Since SCF‐dependent degradation of Aux/IAA proteins is required for auxin response in seedlings, we speculated that this process might be impaired in the axr6 mutants (Gray et al., 2001). To test this possibility, the half‐life of IAA7 was determined in wild‐type and heterozygous axr6 seedlings. The results show that IAA7 is more stable in seedlings heterozygous for either axr6‐1or axr6‐2 compared with wild‐type seedlings (Figure 3B and C). This difference is statistically significant (P <0.05 for each mutant compared with wild type; Student's t‐test).

CUL1 levels are increased in axr6 plants

To explore the effects of the axr6 mutations on CUL1 function, we examined CUL1 in mutant plants by immunoblotting. Each mutation causes an increase in CUL1 protein levels (Figure 4A). Since CUL1 RNA level is not affected by the mutations (Figure 3A), this difference must reflect a post‐transcriptional change. A fraction of the CUL1 protein is modified by the ubiquitin‐related protein RUB1 (del Pozo et al., 2002). Despite the increase in total CUL1 levels in the axr6 mutants, the amount of RUB‐modified CUL1 is similar to wild type. The relative level of RUB‐CUL1 may be decreased because the mutant proteins are poor substrates for RUB modification. To test this possibility a rabbit reticulocyte lysate was used to perform in vitro RUB modification of mutant and wild‐type CUL1. The results in Figure 4B show that the mutant proteins are effective substrates for RUB modification in this system. However, it is still possible that in the context of the plant cell, RUB modification of CUL1 is impaired. Alternatively, the mutant proteins may be subject to increased RUB de‐conjugation, perhaps catalyzed by the COP9 signalosome (CSN) (Schwechheimer et al., 2001).

Figure 4.

The axr6‐1 and axr6‐2 mutations alter CUL1 levels and formation of stable SCF complexes. (A) CUL1 levels in wild‐type and mutant seedlings determined by western blot with antibody against CUL1. The lower panel shows an unidentified cross‐reacting protein used as a loading control. (B) In vitro translation and GST–RUB1 modification of CUL1, AXR6‐1 and AXR6‐2 proteins in rabbit reticulocyte lysates. Arrow indicates GST–RUB1 modified cullin. (C) Effect of RBX1 over‐expression on CUL1 levels in axr6 plants determined by western blot. (D) Co‐immunoprecipitation of CUL1 (upper panel) and ASK1 (lower panel) from Col‐0 and homozygous axr6‐1 or axr6‐2 seedlings. Proteins were immunoprecipitated with CUL1 antibody and analyzed by western blot. The ASK1 antiserum detected an unknown protein that was recovered after incubation with beads alone. (E) ASK1 levels in Col‐0 and homozygous axr6‐1 or axr6‐2 extracts determined by western blot using α‐ASK1 antibody. (F) Co‐immunoprecipitation of CUL1 and RBX1 in Col‐0 and mutant seedlings. (G) CUL1 levels in GST‐IAA7 pulldowns from Col‐0 and homozygous axr6 seedlings determined by western blot.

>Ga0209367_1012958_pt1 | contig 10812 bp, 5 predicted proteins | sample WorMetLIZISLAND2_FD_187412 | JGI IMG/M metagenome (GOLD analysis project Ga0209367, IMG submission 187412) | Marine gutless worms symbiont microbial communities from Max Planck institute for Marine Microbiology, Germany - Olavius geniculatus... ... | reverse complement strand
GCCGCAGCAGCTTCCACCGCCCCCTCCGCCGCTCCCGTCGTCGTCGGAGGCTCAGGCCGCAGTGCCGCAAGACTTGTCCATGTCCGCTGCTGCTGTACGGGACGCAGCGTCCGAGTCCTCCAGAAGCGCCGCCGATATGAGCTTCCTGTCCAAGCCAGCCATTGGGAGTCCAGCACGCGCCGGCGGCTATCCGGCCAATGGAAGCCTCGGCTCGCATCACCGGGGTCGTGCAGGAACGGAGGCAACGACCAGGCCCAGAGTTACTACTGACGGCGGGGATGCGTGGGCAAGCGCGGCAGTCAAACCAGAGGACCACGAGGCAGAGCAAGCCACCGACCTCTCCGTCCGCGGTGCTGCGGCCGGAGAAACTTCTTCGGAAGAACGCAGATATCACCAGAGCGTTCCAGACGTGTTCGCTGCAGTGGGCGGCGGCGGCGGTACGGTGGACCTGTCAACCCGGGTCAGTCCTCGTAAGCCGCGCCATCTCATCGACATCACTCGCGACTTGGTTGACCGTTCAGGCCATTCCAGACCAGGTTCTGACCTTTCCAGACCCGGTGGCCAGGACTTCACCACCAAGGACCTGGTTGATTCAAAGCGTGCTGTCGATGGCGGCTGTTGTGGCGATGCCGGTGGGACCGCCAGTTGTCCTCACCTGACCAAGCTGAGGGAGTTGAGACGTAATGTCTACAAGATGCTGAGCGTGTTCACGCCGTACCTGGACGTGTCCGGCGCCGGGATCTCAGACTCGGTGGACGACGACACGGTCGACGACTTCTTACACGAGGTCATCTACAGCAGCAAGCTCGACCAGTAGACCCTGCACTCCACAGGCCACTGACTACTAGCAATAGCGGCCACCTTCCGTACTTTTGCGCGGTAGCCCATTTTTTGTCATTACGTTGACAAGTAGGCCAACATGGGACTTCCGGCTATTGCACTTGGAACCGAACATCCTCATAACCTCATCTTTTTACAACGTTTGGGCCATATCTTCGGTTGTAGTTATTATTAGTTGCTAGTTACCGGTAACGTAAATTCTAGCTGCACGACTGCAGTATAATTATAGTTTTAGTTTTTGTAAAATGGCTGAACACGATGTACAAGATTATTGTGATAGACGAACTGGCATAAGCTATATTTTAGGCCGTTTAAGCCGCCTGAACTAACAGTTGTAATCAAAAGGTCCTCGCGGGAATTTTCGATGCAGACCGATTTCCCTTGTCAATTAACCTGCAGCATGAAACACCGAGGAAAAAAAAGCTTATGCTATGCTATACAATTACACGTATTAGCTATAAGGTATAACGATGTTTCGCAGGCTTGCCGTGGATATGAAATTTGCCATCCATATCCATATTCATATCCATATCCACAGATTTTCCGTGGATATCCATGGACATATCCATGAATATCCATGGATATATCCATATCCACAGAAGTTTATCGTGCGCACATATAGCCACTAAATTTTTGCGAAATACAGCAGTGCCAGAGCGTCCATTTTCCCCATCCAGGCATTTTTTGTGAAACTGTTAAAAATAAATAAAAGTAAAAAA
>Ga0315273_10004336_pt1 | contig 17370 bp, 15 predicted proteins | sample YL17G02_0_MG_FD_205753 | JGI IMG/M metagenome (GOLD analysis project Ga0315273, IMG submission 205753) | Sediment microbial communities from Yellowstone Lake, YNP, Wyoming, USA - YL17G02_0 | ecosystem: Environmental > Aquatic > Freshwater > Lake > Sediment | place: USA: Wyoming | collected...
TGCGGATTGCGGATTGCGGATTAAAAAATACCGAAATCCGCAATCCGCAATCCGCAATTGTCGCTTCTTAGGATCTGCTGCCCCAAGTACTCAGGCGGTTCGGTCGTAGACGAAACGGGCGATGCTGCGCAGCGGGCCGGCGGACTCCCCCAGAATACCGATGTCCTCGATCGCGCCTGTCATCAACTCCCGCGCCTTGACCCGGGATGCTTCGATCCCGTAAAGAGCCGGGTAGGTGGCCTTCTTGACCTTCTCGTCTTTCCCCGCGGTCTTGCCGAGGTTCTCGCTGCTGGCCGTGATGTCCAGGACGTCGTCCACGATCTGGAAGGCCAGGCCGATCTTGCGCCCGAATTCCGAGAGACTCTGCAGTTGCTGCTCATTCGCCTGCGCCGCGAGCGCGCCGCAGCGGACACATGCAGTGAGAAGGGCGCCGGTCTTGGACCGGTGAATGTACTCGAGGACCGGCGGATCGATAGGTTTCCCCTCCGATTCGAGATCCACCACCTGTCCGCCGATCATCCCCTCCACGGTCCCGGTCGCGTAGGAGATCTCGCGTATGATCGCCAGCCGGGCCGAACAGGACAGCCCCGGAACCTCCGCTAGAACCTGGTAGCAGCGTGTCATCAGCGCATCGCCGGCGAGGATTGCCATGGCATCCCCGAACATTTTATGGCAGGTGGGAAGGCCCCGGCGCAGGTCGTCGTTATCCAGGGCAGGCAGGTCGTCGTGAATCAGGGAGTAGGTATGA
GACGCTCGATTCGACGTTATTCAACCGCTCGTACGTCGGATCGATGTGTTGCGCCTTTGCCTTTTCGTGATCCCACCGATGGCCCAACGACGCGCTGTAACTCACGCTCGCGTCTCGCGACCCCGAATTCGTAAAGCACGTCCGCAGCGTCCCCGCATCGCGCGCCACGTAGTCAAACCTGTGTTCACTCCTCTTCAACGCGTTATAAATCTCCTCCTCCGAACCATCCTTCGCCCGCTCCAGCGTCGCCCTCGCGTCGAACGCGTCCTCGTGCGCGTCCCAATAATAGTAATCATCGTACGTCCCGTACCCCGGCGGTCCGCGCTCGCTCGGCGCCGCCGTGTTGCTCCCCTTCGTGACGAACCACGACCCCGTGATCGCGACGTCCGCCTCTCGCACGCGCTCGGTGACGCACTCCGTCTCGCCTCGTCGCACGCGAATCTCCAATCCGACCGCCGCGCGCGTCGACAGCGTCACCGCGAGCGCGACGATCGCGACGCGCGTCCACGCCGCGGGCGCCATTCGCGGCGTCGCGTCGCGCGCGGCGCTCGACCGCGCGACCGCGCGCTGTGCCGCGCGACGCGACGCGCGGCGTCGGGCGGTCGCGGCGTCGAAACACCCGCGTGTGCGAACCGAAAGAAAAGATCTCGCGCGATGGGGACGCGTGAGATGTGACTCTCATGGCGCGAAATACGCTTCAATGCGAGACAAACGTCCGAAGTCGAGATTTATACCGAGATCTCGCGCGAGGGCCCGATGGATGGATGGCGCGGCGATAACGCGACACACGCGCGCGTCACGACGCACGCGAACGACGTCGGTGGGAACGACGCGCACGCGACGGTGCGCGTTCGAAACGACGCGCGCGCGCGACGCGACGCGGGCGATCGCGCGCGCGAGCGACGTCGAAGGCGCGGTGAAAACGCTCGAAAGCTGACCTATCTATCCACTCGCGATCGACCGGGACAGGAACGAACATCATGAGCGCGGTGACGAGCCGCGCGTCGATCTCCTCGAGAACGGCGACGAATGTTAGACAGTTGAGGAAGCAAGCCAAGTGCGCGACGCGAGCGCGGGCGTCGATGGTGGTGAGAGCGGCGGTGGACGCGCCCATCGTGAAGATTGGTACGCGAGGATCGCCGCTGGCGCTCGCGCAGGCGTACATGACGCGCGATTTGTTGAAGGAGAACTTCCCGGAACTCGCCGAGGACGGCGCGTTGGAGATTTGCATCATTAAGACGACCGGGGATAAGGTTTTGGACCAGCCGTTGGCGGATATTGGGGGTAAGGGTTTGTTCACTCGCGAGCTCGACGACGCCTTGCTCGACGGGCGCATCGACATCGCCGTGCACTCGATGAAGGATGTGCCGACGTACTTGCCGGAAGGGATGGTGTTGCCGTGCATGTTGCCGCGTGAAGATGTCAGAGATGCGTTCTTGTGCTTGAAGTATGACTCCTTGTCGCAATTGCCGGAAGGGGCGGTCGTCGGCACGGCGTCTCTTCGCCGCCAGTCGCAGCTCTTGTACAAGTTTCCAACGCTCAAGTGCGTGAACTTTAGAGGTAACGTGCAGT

Genetic studies indicate that decreased RUB‐CUL1 levels result in reduced SCF function (del Pozo et al., 2002). Thus the axr6 phenotype may be caused by a decrease in the relative levels of RUB‐CUL1. To test this model, we used a line that carries a 35S::RBX1 transgene. Over‐expression of RBX1 results in increased levels of RUB‐CUL1 (Gray et al., 2002). Surprisingly, the effects of this change are similar to those of decreased RUB‐CUL1, including stabilization of Aux/IAA proteins. To examine the effects of increased RBX1 levels in an axr6 background, we crossed axr6‐2 to the 35S:RBX1 line (Gray et al., 2002). F2 plants that were homozygous for the axr6‐2 mutation and carrying the 35S:RBX1 transgene were recovered and analyzed by western blot (Figure 4C). These plants had increased levels of RUB‐modified CUL1. However, no effect on the morphology of homozygous axr6‐2 seedlings was observed, suggesting that decreased RUB‐CUL1 levels do not cause this phenotype (data not shown).